These savvy authors tend to have built a platform for themselves over time — something almost every traditional publisher pretty much requires these days — and know how to use it, attracting a loyal tribe and continually nurturing it.

For these entrepeneurial authors, there aren’t any problems with self-publishing at all, as they stand to reap significantly greater rewards for their greater effort. If anything, it’s traditional publishing that has the problem, with expectations for the same level of author effort in return for minimal marketing support and a much smaller cut of the sales of each book.

For these authors, self-publishing is ultimately a question of independence, and for them, Publetariat is a community where that independence is encouraged and honored, while also serving as a much-needed support system.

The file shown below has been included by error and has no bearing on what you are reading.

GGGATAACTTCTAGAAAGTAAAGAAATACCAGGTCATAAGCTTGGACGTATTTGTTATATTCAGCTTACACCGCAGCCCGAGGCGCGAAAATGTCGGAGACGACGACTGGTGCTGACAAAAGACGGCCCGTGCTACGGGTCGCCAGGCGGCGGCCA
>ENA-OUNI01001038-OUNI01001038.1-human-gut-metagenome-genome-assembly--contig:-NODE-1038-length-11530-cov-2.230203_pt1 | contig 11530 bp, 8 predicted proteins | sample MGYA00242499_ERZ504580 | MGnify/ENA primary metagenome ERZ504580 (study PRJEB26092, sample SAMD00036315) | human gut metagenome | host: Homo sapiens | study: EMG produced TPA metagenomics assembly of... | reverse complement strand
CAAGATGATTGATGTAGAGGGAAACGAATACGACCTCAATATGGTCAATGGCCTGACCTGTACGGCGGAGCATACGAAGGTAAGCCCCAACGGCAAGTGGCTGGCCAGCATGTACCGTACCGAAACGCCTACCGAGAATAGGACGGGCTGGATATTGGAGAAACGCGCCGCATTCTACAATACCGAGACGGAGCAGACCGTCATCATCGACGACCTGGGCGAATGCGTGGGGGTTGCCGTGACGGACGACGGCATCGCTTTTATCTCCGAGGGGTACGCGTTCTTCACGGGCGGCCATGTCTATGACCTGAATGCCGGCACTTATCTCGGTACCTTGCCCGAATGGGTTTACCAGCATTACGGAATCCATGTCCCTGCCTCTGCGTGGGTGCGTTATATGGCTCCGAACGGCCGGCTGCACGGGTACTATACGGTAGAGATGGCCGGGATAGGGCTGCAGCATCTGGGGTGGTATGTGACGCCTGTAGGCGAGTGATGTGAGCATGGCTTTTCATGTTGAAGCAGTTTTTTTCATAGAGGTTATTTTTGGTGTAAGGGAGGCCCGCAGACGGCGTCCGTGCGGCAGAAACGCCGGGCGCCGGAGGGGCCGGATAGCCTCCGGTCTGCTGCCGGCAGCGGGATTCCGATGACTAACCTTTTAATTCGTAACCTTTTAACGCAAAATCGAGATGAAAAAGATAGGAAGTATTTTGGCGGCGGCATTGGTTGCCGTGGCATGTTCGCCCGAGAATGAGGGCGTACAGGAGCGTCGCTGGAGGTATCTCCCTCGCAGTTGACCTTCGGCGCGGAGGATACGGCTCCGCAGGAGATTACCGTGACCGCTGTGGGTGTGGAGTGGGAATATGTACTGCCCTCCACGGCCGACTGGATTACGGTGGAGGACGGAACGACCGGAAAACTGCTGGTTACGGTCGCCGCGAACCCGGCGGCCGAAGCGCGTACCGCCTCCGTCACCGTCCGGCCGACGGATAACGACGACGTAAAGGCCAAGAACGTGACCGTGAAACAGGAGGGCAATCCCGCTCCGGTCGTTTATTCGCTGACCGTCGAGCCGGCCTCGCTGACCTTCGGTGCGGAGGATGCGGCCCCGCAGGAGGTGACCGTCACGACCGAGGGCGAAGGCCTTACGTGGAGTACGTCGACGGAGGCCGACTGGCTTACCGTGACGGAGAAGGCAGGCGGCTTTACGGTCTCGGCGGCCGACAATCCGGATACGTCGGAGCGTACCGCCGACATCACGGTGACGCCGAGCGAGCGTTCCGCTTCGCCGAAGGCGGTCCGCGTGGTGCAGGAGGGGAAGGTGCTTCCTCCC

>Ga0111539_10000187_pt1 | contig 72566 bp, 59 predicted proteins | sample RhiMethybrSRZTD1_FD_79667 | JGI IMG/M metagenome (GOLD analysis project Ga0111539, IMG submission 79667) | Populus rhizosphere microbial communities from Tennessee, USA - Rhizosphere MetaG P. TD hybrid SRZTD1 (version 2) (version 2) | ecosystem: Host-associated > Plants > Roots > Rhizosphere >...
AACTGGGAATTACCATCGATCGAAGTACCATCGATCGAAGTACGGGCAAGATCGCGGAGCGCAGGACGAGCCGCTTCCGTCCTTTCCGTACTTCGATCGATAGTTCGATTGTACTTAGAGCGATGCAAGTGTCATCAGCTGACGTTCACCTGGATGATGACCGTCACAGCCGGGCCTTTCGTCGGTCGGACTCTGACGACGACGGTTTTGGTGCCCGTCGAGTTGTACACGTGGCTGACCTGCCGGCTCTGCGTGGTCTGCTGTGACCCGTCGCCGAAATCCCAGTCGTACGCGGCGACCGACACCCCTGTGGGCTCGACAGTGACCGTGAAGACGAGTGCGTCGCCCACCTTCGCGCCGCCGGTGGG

Nope, no problems here!

Guy LeCharles Gonzalez is the Publisher and Editor-in-Chief of Spindle Magazine. He’s won some poetry slams, founded a reading series, co-authored a book of poetry, and still writes when the mood hits him and he has the time. Follow him on Twitter: @glecharles

Shout Out From Canada

Hello from the still mostly frozen north!


I’ve long been a firm believer in the successful future of indie publishing, and as a writer on the verge of taking the leap, this certainly seems to be the place for me.


Now, off to read and learn.

Vive le self-publishing!


Another day at the keys.

   After finishing a project to the point of publishing a new book, I find myself sitting at the keys of my computer staring at a blank screen.  My adrenalin in high and I have a hard time sitting still.  It is my time to write and write I will even if it kills me.

   Story after story pushes to the fore front of my thoughts and begs for release. There are so many words that want out of my head it is hard to choose which ones to type.  Some times I think it would be easier if I had writers block.